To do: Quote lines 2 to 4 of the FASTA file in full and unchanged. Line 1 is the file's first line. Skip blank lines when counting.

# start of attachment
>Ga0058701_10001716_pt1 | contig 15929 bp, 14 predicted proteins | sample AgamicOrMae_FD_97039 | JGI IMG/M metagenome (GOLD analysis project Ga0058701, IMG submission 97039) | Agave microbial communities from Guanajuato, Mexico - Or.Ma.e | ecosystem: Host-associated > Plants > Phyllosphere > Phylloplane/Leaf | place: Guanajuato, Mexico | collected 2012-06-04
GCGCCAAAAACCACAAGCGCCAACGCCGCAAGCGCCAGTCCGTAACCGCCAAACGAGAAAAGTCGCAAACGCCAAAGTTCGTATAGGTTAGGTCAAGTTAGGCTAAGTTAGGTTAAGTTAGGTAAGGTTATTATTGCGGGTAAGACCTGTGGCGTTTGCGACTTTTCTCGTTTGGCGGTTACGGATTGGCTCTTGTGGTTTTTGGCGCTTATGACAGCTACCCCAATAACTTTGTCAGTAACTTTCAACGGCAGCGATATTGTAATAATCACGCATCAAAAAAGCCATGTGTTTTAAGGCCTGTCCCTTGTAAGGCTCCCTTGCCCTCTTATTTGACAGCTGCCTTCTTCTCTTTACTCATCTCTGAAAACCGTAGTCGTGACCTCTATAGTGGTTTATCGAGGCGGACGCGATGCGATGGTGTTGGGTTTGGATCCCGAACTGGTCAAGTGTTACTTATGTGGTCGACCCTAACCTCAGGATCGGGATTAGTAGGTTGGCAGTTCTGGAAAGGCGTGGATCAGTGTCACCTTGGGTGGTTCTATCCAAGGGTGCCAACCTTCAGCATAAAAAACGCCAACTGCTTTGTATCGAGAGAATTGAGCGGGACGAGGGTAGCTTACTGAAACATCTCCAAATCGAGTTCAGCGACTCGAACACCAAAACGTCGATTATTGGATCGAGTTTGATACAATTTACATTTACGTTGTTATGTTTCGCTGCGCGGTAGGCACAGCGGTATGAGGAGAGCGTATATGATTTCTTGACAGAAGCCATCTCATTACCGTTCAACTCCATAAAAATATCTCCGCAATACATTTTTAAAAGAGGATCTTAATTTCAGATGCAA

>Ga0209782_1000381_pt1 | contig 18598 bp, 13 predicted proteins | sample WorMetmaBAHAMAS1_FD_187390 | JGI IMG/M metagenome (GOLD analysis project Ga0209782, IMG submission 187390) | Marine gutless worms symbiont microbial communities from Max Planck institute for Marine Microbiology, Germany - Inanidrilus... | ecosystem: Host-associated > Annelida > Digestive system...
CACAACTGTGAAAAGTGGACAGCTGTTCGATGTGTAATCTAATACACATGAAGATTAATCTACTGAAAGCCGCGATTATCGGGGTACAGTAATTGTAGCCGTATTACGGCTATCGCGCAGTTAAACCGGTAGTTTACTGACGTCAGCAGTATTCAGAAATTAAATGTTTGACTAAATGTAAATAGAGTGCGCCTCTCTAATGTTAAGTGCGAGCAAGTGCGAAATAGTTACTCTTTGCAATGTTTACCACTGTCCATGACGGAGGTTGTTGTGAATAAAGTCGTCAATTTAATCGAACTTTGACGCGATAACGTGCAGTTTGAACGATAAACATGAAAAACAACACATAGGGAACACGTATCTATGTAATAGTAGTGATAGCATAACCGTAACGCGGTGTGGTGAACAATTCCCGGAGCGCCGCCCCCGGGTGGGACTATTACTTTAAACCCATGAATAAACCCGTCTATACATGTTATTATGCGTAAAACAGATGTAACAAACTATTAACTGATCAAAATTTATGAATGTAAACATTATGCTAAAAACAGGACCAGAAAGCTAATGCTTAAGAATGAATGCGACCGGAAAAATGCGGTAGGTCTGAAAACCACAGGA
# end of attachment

GCGCCAAAAACCACAAGCGCCAACGCCGCAAGCGCCAGTCCGTAACCGCCAAACGAGAAAAGTCGCAAACGCCAAAGTTCGTATAGGTTAGGTCAAGTTAGGCTAAGTTAGGTTAAGTTAGGTAAGGTTATTATTGCGGGTAAGACCTGTGGCGTTTGCGACTTTTCTCGTTTGGCGGTTACGGATTGGCTCTTGTGGTTTTTGGCGCTTATGACAGCTACCCCAATAACTTTGTCAGTAACTTTCAACGGCAGCGATATTGTAATAATCACGCATCAAAAAAGCCATGTGTTTTAAGGCCTGTCCCTTGTAAGGCTCCCTTGCCCTCTTATTTGACAGCTGCCTTCTTCTCTTTACTCATCTCTGAAAACCGTAGTCGTGACCTCTATAGTGGTTTATCGAGGCGGACGCGATGCGATGGTGTTGGGTTTGGATCCCGAACTGGTCAAGTGTTACTTATGTGGTCGACCCTAACCTCAGGATCGGGATTAGTAGGTTGGCAGTTCTGGAAAGGCGTGGATCAGTGTCACCTTGGGTGGTTCTATCCAAGGGTGCCAACCTTCAGCATAAAAAACGCCAACTGCTTTGTATCGAGAGAATTGAGCGGGACGAGGGTAGCTTACTGAAACATCTCCAAATCGAGTTCAGCGACTCGAACACCAAAACGTCGATTATTGGATCGAGTTTGATACAATTTACATTTACGTTGTTATGTTTCGCTGCGCGGTAGGCACAGCGGTATGAGGAGAGCGTATATGATTTCTTGACAGAAGCCATCTCATTACCGTTCAACTCCATAAAAATATCTCCGCAATACATTTTTAAAAGAGGATCTTAATTTCAGATGCAA

>Ga0209782_1000381_pt1 | contig 18598 bp, 13 predicted proteins | sample WorMetmaBAHAMAS1_FD_187390 | JGI IMG/M metagenome (GOLD analysis project Ga0209782, IMG submission 187390) | Marine gutless worms symbiont microbial communities from Max Planck institute for Marine Microbiology, Germany - Inanidrilus... | ecosystem: Host-associated > Annelida > Digestive system...
CACAACTGTGAAAAGTGGACAGCTGTTCGATGTGTAATCTAATACACATGAAGATTAATCTACTGAAAGCCGCGATTATCGGGGTACAGTAATTGTAGCCGTATTACGGCTATCGCGCAGTTAAACCGGTAGTTTACTGACGTCAGCAGTATTCAGAAATTAAATGTTTGACTAAATGTAAATAGAGTGCGCCTCTCTAATGTTAAGTGCGAGCAAGTGCGAAATAGTTACTCTTTGCAATGTTTACCACTGTCCATGACGGAGGTTGTTGTGAATAAAGTCGTCAATTTAATCGAACTTTGACGCGATAACGTGCAGTTTGAACGATAAACATGAAAAACAACACATAGGGAACACGTATCTATGTAATAGTAGTGATAGCATAACCGTAACGCGGTGTGGTGAACAATTCCCGGAGCGCCGCCCCCGGGTGGGACTATTACTTTAAACCCATGAATAAACCCGTCTATACATGTTATTATGCGTAAAACAGATGTAACAAACTATTAACTGATCAAAATTTATGAATGTAAACATTATGCTAAAAACAGGACCAGAAAGCTAATGCTTAAGAATGAATGCGACCGGAAAAATGCGGTAGGTCTGAAAACCACAGGA